Tuesday, January 18, 2011

Ideology, compromise, and the big picture

Today was another publication day for me.  My letter to the editor of the Star Tribune was published as "Political Discourse: You want compromise?  Are you sure about that?"

Ross Douthat also wrote a blog about politicians jockeying for position rather than trying to solve problems: "The Roots of Overheated Rhetoric".

He does take a good look at bigger issues than just who believes what on some "little" issue.  However, I take issue with one of his statements: "a protective government ready to save us from our foolishness when the economy goes bad".

Who is this "we" in "our foolishness"?  Granted, many of "us" overextended ourselves with inducements from many sellers of this and that; a little reflection could have kept our credit card bills small.  On the other hand, credit was extended by "trusted advisors" who few had any reason not to trust.  When the mortgage officer at "Neighborhood Bank and Trust" tells us we can afford the mortgage, few of us have the expertise to ask the right questions.  And when "Oversize Bank and Trust" of Wall Street tells Neighborhood Bank and Trust that it will buy Neighborhood's mortgages, Neighborhood feels it can and should sell as many mortgages as it possible.  The whole problem was out of "our" hands.

Well, maybe not completely.  Enough of us believed the rhetoric about "getting the government out of the way", not realizing less government oversight meant less corporate oversight of the long-term effects of its short-term thinking.

Monday, January 17, 2011

A possible name and basis for a new party?

There is no real middle between today's so-called conservatives and so-called liberals, other than those who feel caught between two extremes.

What we need is a party that determines what the real problems are and what real, possible solutions to those problems may be.  Maybe this party should be called the Realistic Party, not to be confused with reality shows.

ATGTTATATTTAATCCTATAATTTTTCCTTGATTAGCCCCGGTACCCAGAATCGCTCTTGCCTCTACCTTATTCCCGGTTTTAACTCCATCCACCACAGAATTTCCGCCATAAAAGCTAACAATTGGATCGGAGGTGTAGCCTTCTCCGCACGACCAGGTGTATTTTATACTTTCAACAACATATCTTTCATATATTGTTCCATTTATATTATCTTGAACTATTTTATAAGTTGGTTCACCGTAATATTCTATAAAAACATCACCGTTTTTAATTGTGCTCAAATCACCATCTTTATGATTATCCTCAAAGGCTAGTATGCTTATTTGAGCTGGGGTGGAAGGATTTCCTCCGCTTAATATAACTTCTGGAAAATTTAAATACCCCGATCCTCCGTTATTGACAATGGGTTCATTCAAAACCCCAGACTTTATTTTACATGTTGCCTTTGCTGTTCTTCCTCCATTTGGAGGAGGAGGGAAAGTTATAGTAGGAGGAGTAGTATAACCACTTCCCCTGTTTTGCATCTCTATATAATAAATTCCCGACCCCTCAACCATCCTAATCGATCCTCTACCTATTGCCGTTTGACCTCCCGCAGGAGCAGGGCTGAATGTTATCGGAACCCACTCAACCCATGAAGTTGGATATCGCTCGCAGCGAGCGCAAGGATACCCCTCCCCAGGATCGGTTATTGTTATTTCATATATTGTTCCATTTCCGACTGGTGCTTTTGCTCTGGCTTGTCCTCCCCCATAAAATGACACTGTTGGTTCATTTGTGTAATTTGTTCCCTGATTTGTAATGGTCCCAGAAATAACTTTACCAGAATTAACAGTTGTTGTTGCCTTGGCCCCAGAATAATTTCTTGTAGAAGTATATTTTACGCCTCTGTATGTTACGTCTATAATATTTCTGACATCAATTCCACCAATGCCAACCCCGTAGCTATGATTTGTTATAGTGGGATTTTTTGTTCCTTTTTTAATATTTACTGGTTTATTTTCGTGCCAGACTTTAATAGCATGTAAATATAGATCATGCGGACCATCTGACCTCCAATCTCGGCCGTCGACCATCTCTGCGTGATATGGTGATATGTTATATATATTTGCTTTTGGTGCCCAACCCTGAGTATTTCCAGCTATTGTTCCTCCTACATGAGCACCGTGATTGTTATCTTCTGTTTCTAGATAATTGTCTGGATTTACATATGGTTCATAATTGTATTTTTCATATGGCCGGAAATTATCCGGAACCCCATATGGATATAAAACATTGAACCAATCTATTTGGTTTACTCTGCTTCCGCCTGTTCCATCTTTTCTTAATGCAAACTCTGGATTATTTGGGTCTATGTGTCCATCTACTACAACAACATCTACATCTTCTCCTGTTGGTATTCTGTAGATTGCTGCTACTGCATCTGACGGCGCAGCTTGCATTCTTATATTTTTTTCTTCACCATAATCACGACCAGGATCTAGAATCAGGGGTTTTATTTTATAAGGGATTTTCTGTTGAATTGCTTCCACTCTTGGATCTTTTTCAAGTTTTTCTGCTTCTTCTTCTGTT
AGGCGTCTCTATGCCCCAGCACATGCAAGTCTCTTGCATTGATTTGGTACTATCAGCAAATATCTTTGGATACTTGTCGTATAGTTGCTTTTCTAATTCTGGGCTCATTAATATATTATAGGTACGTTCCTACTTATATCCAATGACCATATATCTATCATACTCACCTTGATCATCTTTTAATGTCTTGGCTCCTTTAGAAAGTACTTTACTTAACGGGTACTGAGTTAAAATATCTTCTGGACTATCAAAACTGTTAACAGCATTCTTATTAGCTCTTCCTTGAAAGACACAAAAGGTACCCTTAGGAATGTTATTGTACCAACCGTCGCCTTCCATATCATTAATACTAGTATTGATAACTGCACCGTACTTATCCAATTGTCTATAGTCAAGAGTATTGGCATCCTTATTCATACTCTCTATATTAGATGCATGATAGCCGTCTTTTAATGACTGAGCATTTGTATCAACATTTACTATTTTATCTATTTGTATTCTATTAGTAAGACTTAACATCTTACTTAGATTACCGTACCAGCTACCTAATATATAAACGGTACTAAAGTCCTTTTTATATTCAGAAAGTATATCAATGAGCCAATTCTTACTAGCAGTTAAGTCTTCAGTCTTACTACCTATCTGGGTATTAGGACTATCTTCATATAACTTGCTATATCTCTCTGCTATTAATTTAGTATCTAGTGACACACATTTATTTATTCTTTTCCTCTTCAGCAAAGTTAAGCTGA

Of course, once a group has a name and real people start joining it, then the group starts moving from its original goals.  Oh, well!  I tried.

This entry was partially inspired by Ross Douthat's latest column, "Scenes from a Marriage", New York Times, 2011-01-16.

He writes about the mutual antipathy between "the media" and Sarah Palin, which Douthat writes is more co-dependence.

Based on his realistic look at the issue, I would say he might be an ideal spokesperson for the Realistic Party.  On the other hand, does his over-generalization that some journalists are "the media" disqualify him from this role?

Sunday, January 16, 2011

A Freudian slip of the fingers?

As I was copying the keywords from "Give Governance a Chance" to attach to the next entry, I discovered a big, bad typo.  I had typed "Conversatives" instead of "Conservatives".

Is there some truth in that so-called "conservatives" react "conversely" to anything they perceive so-called "liberals" espousing?

Responses to "Give Governance a Chance"

So far there have only been two posted responses to my "Local View" submission, "Give Governance a Chance".  One simply was "Well stated."  The other was a long paragraph about living at the end of a mile-long private road and not worrying about getting cholera.  The Like or Dislikes were 10-2 and 2-11, respectively.

I haven't been around town since it was published, but four acquaintances told me that they liked it, as well as my two adult children (of course).

"Give Conservatives a Chance" has over thirty comments, including replies and replies to replies.  I didn't bother reading most of them, being "same old, same old" regardless of the "side" taken.

Was Microsoft Office 2011 for the Mac written by the government

After a long wait for a replacement for Office 2008, which took away Virtual Basic macros, I was able to buy Office 2011, which supposedly put macros back.

Guess what?  I'm not sure they work.

I put a simple one-line macro back in an Excel spreadsheet, and it worked.  But, every time I typed in a cell, Excel would only except one number and then do nothing.  I had to enter the data in the formula bar.  At least the formula bar seems to be standard in Office 2011; in some update to Office 2008 the formula bar would keep disappearing.

I tried removing the macro and putting it back in again, and now the macro stops with some mysterious error.

If I opened the progress bar in Entourage (Office 2008), it would be there the next time I opened Entourage.  In Outlook (Office 2011), it is never present the next time I open Outlook.

The installation process for Office 2011 ignored many of my preference from Office 2008.

Outlook changed the type font and size, and it only remembers the reset type font but not the reset size.